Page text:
When Montreal thaws at the end of winter, it’s not only the streets that come alive (pedestrians use the “underground city” to travel around downtown during winter). Sap also starts to flow through maple trees, leading to what’s known as the “sugaring off” season when workers tap the trunks for the sap that becomes one of Canada’s most famous products.

    Quebec’s sugar-shack feasts are a hearty banquet of traditional dishes – think pea soup, meat pie with fruit ketchup, omelette soufflé, baked beans, pancakes and the like – which are usually doused in maple syrup. Look for a “sugar shack” – they’ve now sprung up in urban locations – during March and April.

    Spring temperatures can be brisk but Montreal offers intriguing ways to stay warm.  Point yourself towards Bota Bota – a spa located within an old ferryboat docked at the Old Port. Plunge into the Nordic water circuit that includes a dry sauna, cold-water dip and a soak in a warm whirlpool with views over the St Lawrence River. The spa’s signature massage includes a live harp concert.

    Within the Biodome (the repurposed velodrome from the 1976 Olympic Games) are re-creations of ecosystems from throughout the Americas, including a warm and humid tropical rainforest.


    Montreal has its share of familiar chain hotels – Fairmont, Sheraton, W, Hilton and more – but it’s also home to charming, character-filled boutique properties.

    The Gault, on the edge of Old Montreal, is a study in contrasts. Behind the imposing 19th-century greystone façade are just 30 suites featuring a modern, minimalist aesthetic. Filmy curtains temper the natural light streaming in through large French windows while the stark bathrooms channel a scientific laboratory vibe. Statement pieces of 20th-century furniture are strategically located in rooms and public areas while the reception desk, with its blond timber benchtop and stools, doubles as a bar and coffee counter.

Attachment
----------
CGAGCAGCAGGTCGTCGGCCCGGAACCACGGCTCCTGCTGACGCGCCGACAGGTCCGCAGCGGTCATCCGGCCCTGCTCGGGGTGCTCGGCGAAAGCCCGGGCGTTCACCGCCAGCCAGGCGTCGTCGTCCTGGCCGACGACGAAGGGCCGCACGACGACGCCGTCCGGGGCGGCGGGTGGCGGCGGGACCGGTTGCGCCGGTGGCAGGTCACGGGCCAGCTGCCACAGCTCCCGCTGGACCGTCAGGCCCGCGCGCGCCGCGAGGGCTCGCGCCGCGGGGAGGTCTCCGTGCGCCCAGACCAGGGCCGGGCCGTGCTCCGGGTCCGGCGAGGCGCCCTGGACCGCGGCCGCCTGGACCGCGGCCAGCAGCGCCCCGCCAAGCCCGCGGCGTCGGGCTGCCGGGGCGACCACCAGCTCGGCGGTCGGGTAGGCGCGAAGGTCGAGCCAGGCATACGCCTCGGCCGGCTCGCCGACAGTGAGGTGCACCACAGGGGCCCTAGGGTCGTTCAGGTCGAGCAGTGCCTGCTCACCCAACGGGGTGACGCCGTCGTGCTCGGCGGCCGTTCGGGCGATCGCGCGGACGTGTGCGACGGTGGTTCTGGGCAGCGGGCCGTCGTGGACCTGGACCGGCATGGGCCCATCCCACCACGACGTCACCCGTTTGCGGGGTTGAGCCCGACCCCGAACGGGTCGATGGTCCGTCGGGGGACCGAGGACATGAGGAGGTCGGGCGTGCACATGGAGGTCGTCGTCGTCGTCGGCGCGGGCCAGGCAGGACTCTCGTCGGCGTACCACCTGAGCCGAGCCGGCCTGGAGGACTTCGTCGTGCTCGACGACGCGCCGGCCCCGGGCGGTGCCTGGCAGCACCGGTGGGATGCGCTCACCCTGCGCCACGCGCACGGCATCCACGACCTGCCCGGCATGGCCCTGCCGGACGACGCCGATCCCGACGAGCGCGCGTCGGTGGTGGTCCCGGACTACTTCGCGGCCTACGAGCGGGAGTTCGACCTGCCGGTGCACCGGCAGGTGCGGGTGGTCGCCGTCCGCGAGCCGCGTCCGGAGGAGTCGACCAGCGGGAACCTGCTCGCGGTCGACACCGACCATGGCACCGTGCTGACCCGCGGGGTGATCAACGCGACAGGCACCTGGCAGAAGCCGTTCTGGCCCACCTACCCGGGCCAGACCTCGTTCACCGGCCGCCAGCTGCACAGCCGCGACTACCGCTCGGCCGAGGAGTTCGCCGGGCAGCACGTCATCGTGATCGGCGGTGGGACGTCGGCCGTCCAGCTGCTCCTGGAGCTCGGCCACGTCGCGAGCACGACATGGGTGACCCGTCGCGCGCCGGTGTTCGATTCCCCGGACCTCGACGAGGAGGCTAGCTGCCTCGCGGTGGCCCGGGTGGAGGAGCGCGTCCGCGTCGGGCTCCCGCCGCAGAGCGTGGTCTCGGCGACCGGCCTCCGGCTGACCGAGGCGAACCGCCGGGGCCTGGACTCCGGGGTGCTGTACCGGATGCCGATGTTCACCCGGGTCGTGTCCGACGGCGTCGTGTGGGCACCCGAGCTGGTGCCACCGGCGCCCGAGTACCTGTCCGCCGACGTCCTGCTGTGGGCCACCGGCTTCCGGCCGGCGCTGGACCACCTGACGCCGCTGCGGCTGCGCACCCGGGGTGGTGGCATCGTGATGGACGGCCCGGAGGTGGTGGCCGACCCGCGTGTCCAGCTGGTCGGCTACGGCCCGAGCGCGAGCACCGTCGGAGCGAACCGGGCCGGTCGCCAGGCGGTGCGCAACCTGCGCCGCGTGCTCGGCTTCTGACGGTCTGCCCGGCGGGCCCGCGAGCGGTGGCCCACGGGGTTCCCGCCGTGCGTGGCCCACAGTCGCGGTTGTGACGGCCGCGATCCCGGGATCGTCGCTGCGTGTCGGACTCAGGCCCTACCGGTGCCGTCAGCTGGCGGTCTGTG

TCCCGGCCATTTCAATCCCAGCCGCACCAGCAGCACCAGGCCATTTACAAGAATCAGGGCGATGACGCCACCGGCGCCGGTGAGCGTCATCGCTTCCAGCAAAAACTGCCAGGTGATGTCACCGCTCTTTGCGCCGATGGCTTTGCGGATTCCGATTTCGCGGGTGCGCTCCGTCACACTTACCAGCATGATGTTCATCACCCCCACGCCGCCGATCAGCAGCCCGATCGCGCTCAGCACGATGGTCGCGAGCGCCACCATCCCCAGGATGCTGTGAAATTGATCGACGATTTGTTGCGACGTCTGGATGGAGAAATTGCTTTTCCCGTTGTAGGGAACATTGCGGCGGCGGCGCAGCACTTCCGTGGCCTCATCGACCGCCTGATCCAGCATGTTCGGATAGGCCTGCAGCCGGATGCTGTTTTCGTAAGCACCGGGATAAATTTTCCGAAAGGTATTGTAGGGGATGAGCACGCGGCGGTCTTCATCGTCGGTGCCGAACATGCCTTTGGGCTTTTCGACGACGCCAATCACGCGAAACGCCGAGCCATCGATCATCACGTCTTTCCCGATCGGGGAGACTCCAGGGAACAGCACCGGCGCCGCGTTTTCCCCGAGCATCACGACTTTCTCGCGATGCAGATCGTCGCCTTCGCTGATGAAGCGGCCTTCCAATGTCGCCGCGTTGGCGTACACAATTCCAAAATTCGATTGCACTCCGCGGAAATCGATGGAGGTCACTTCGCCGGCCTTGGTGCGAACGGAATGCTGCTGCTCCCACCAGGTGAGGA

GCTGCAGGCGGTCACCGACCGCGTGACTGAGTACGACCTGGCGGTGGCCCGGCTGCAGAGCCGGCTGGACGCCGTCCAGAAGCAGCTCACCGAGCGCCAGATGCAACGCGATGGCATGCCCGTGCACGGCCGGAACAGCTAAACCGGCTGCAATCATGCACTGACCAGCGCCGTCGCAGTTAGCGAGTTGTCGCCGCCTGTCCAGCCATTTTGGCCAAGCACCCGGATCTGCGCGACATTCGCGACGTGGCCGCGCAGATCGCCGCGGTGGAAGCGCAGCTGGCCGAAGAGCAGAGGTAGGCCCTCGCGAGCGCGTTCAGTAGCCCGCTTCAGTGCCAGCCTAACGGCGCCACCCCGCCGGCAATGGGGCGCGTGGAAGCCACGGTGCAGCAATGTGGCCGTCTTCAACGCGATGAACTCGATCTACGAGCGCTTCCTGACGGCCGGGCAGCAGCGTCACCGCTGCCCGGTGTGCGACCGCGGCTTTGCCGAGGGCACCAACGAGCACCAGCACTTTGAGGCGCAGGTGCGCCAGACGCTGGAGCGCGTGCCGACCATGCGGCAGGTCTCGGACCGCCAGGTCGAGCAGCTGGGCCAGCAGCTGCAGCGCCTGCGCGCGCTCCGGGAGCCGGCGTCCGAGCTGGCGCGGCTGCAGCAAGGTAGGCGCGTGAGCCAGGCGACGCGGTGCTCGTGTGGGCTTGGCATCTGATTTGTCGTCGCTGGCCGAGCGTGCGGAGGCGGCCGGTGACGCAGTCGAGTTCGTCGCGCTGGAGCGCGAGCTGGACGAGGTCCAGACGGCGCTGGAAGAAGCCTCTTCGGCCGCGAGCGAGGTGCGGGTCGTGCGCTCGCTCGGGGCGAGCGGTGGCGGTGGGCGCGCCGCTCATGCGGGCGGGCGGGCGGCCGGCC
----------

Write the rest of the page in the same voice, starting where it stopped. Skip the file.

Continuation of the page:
Staying at the 23-room Chez Swann is like stepping into the Baz Luhrmann film Moulin Rouge: think lashings of scarlet velvet, drapes dramatically swept aside, bathroom mirrors framed with extravagant swirls and bedheads so tall that you laugh out loud. Dine at the neighbouring brasserie, Le Pois Penche, similarly decked out with velvet chairs, padded sofas and gilt-framed mirrors.

    LHotel Montreal calls itself a museum hotel – its striking pop-art and contemporary art collection includes pieces by Warhol, Lichtenstein and Chagall. There’s no cookie-cutter approach here: each of the 56 rooms within the 1870 French revival building features a different look to showcase the original art.


    The Quebecois phrase for after-work drinks – cinq a sept or 5 a 7 – just might become your favourite expression as you journey around Montreal’s fabulous drinking holes.

    Fans of craft beer should point themselves towards bustling Mile End brewpub Dieu du Ciel! – famed for creations such as a cocoa and vanilla black ale (Aphrodisiaque), smoked hot pepper stout (Mean Aphrodite), a beer brewed with spruce, pine, cedar and fir branches (First of May) and a ginger wheat beer with mustard seeds (February White).

    Le Saint-Bock in the Latin Quarter has 40 taps pouring intriguing homemade, local and imported craft brews such as a smoked ale framboise, a double breakfast stout and an Irish red ale.

    Want a cool cocktail bar instead? Try the Intercontinental’s Sarah B absinthe bar, named after the Parisian stage actress Sarah Bernhardt who performed in the building next door in the 1880s. Order an absinthe prepared the traditional way, with cold water dispensed from the art deco fountain on the bar, or try an absinthe cocktail (the Sarah La Divine mixes the spirit with limoncello, vodka and lemon juice).  Sip your libation in one of the cosy Green Fairy alcoves.


    Cirque du Soleil, which had its beginnings in Baie-St-Paul north of Quebec City, develops its phenomenally successful theatrical circus shows at its international headquarters in Montreal. It’s only fitting, then, that its newest show Luzia, inspired by the richness of Mexican culture, will debut in Montreal’s Old Port under the big top from April 21, 2016.